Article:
This theme is like the elephant in the room of White Teeth. And this elephant is wearing a pink tutu and dancing an Irish jig. The novel isn't exactly about race and ethnicity, or what it means to belong to a certain racial or ethnic group, yet we won't deny that race and ethnicity come up again and again. That's because this book is actually about the modern condition—what it means to be part of the world today. And race and ethnicity play crucial roles in the state of the modern world, since globalization is bringing very different people together. As the narrator reminds us, this is the century for all kinds of people to gather in the same place.
Questions About Race and Ethnicity
What are the consequences of the racially, culturally, and ethnically mixed environment in which this story takes place? How does the diversity of North London affect the characters or the story?
What roles do race and ethnicity play in the novel? Why do they matter (or not)? How do they matter or not matter?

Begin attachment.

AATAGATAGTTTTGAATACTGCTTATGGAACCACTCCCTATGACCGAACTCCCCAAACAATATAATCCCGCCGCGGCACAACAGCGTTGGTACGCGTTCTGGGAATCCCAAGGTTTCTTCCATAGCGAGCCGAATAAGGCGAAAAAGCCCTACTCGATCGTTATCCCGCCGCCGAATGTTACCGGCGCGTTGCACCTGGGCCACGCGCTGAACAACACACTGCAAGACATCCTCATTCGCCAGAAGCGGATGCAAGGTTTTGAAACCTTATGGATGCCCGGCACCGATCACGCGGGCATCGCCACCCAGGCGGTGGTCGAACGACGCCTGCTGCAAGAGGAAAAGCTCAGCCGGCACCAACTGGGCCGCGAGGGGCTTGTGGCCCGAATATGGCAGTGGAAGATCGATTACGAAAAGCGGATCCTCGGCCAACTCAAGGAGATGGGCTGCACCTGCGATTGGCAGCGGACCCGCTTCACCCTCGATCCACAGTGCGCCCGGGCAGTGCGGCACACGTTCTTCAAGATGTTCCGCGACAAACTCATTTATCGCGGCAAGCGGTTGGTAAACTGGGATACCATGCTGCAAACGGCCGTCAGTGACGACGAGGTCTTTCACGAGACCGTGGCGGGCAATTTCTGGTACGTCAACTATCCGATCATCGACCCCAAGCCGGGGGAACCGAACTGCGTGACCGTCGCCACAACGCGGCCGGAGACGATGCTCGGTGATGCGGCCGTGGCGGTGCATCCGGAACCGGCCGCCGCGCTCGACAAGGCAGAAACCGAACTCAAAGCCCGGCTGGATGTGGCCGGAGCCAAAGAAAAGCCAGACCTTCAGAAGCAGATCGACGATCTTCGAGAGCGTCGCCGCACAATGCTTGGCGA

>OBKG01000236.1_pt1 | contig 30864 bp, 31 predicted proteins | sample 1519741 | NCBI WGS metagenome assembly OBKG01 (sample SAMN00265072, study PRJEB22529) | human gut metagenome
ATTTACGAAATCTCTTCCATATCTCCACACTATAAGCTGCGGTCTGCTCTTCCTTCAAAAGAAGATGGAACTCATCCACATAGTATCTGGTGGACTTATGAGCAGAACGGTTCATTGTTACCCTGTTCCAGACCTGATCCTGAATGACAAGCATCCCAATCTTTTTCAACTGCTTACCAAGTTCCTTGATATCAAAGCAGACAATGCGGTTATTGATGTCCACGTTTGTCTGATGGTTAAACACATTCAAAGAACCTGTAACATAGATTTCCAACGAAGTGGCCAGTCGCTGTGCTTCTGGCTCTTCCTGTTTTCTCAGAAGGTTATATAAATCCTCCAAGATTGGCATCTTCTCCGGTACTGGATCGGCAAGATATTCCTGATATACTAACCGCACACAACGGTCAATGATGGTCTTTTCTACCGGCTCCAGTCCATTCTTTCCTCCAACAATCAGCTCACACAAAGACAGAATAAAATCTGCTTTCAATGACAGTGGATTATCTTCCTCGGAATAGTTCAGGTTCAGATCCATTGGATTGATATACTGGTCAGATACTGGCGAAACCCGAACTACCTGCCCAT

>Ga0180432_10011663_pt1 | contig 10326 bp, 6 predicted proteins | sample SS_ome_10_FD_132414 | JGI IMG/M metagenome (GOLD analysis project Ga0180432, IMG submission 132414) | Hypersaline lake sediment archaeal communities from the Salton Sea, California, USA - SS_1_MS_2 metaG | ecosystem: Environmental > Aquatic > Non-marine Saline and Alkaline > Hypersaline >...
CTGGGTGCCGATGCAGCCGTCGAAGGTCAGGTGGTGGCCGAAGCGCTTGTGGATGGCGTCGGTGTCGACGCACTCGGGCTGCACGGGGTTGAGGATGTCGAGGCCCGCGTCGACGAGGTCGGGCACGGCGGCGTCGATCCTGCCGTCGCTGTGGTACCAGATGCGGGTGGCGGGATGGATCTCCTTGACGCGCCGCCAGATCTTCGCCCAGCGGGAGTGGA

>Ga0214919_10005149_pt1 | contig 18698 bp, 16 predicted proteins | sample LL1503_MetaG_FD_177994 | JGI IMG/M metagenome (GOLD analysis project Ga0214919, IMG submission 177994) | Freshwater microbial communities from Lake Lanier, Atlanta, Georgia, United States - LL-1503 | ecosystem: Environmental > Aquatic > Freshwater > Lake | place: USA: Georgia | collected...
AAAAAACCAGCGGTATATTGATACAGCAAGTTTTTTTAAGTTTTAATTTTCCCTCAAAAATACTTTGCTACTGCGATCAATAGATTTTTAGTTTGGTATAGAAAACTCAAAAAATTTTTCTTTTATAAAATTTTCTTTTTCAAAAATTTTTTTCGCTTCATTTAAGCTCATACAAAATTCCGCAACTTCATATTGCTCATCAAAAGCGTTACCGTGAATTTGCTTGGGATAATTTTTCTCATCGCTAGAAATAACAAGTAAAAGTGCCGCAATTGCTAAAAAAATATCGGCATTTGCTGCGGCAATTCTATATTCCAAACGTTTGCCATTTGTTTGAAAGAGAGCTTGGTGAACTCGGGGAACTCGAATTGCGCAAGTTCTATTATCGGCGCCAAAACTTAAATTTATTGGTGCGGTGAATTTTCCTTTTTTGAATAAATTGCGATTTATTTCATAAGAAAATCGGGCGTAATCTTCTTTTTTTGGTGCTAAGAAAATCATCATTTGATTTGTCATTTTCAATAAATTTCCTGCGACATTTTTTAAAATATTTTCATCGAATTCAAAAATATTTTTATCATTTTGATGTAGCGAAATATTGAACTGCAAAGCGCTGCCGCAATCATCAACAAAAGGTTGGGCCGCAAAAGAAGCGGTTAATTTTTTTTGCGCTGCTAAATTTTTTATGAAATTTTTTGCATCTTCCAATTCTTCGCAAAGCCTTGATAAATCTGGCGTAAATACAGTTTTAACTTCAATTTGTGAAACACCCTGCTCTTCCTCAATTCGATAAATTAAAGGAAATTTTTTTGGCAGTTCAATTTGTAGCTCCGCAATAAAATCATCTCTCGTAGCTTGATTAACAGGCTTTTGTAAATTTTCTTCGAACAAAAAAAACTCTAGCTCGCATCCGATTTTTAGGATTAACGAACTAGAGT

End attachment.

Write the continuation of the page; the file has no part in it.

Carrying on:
How realistic are the portrayals of what it is like, or what it feels like, or what it means, to be non-white? Does Zadie Smith fashion a world that seems close to reality? Are certain elements played up or down in Smith's universe?
Which characters are most affected by their racial or ethnic identities? How and why are these characters, in particular, affected? How do these categories impact different generations of characters differently?
Chew on This
White Teeth is not about race or ethnicity.
White Teeth would be an entirely different book without the racial and ethnic diversity Smith presents.